First, I must own up to skipping two posts this week. A combination of work projects and lack of clarity about what I wanted to say were equal contributors. I even debated about posting today until I saw the news that Marion Jones is expected to plead guilty to lying to federal agents. The lie? That she never used performance-enhancing drugs.
For several years, especially after her husband and shot-putter C.J. Hunter tested positive for steroids, Jones defended her record and emphatically denied that she had ever used performance-enhancing drugs:
- Nobody has ever said anything about Marion Jones every using performance-enhancing drugs and they never will.
- I will continue to express the fact I am for a drug-free sport and always will be.
- I met Mr. Conte [BALCO’s president] a number of years ago, and we had a conversation or two. Did our conversation involve talking about any performance-enhancing drugs? No. (link)
My favorite denial comes from her 2004 autobiography:
…she used an entire page to assert her innocence. In oversized, red capital letters she wrote: “I HAVE ALWAYS BEEN UNEQUIVOCAL IN MY OPINION: I AM AGAINST PERFORMANCE-ENHANCING DRUGS. I HAVE NEVER TAKEN THEM AND I NEVER WILL TAKE THEM.” (link)
Jones is a word gambler, and probably one of the boldest I’ve seen in quite some time. Besides loudly and publicly stating her innocence, Jones continued to associate with individuals either known or later identified for their involvement with performance-enhancing drugs:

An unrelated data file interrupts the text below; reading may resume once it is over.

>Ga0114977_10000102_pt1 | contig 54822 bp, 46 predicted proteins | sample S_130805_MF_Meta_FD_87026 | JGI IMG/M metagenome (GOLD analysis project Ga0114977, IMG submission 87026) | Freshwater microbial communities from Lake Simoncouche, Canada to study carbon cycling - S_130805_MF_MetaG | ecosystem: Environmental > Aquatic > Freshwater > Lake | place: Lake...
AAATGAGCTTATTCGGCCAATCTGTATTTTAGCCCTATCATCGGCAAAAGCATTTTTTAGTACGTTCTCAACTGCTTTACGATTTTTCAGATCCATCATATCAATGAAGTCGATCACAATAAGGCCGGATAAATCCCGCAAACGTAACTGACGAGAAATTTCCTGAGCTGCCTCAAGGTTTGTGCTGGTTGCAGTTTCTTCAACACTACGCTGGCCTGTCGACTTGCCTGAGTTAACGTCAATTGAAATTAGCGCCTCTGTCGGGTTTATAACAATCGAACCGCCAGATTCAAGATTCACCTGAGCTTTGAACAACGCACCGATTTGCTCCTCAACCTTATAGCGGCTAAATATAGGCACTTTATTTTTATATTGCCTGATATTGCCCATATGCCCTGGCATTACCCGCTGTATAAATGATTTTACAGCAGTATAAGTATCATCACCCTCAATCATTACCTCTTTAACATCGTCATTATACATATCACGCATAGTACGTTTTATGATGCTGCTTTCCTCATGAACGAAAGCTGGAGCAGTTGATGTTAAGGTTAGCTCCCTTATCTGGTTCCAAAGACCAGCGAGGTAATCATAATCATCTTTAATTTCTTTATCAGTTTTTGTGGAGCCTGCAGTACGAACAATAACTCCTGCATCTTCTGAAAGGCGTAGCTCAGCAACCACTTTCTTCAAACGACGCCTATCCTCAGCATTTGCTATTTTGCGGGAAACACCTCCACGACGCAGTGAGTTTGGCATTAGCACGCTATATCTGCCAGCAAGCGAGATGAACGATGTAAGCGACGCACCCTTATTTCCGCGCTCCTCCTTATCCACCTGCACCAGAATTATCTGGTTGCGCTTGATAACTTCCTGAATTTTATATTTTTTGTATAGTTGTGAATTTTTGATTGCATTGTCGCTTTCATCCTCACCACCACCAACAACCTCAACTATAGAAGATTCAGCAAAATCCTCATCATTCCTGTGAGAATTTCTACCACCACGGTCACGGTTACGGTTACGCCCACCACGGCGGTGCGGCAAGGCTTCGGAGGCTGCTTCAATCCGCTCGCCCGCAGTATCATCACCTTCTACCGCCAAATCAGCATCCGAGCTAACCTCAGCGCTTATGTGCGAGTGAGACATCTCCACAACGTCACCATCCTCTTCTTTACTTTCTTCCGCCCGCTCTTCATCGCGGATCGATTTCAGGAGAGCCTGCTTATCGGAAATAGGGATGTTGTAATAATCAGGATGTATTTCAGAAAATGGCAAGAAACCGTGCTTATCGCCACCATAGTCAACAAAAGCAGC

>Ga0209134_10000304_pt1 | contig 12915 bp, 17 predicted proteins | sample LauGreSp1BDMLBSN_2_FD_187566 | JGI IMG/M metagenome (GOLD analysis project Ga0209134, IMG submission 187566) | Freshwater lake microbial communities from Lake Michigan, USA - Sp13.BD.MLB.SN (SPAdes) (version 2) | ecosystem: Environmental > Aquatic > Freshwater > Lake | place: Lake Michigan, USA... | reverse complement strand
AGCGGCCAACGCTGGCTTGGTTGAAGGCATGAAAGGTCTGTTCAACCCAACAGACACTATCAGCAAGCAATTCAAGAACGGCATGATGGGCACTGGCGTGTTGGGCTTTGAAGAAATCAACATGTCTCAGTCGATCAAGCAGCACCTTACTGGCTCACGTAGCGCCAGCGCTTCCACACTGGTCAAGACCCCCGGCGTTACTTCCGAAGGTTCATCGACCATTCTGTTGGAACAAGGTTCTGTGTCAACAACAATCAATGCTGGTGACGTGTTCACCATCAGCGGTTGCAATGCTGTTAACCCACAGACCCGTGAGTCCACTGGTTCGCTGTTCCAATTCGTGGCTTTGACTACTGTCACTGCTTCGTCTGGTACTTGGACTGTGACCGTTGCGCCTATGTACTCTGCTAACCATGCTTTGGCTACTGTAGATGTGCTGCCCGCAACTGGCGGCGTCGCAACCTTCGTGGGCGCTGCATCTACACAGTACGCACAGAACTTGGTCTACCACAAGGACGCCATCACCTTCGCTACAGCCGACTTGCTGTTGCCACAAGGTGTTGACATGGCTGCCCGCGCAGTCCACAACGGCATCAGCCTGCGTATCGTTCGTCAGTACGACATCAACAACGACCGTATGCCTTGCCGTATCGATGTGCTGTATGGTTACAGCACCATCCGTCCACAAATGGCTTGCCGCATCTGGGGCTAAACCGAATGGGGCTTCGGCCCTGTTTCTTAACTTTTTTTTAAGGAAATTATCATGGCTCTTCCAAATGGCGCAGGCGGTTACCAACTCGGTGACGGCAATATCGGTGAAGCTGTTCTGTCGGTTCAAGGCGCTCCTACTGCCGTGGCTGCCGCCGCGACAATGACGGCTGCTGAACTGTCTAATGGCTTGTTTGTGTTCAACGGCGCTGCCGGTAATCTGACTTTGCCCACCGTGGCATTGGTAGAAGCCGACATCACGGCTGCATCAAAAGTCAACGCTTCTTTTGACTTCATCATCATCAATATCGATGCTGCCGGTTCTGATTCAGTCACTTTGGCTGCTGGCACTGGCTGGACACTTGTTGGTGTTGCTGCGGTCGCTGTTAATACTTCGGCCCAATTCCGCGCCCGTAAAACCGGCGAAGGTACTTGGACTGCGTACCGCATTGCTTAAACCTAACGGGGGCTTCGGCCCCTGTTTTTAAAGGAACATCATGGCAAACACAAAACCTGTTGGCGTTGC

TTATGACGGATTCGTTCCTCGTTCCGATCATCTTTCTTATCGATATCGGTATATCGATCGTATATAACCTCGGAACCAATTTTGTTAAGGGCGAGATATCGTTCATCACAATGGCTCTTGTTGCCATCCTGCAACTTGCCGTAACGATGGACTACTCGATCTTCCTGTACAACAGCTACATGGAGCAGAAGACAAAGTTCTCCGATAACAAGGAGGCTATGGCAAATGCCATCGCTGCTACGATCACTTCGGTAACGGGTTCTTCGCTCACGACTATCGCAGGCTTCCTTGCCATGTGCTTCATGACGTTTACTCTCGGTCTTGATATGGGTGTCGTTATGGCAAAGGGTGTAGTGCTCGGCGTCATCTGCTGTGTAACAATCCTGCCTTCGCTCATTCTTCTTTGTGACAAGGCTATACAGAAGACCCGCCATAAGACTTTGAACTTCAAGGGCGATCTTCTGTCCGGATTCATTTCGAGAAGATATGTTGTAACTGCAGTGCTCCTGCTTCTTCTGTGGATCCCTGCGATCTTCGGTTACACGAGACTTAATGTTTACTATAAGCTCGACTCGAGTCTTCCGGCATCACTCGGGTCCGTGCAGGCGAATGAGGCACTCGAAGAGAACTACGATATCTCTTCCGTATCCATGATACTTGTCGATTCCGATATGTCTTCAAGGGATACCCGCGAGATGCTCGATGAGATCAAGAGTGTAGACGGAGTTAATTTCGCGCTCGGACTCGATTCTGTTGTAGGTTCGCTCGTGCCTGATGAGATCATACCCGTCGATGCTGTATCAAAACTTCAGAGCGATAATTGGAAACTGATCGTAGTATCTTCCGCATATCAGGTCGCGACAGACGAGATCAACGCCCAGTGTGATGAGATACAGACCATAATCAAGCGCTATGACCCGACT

- Trevor Graham: Jones’ coach; several athletes that trained with him have been caught using banned drugs. Graham was indicted in 2006 “on charges he lied to federal agents…[he has] pleaded not guilty.”
- Tim Montgomery: Jones’ former boyfriend; he “admitted his use of banned drugs to the BALCO grand jury, pleaded guilty earlier this year in connection with a bank fraud and money-laundering case.“
- Charlie Francis: former trainer; this guy admitted to providing steroids to Canadian sprinter Ben Johnson (remember him? he tested positive at the ’88 Seoul Olympics, lost his medal, and lost his World Record).
Hmm. I’m left wondering why someone proclaiming her innocence would continue to associate with, at a minimum, questionable individuals. Maybe the adrenaline rush of telling the initial lie is too much to resist. Whatever her reasons, I’m not sure what you do to shift the thought process.
I struggle with professional sports, because in spite of USADA’s crusade against illegal drug use, I question the commitment of individual leagues to address the issue. For those who read my earlier post on whether public figures should be role models, you might wonder if I’m backsliding from my opinion (I’m not convinced they—sports figures, movie stars, etc.—owe us anything; no one is forcing us to buy tickets or support them in other ways.)
What I take issue with is how the individuals and the organizations making millions dance around the question of whether they’re “clean” (whatever that means). Fess up and move on. Don’t pay lip service to something you clearly don’t believe. For example, if baseball was serious about weeding out drug users, they’d skip over the the “three-strikes your out policy.” Instead, they’d change it to, “if you test positive, you’re done.” But that isn’t the case, so why pretend otherwise?
Honesty isn’t necessarily going to change people’s attitudes, but at least you know what you’re dealing with and can make your judgments accordingly. What people choose to support is their business, but I’m a firm believer that people should know exactly what they’re supporting.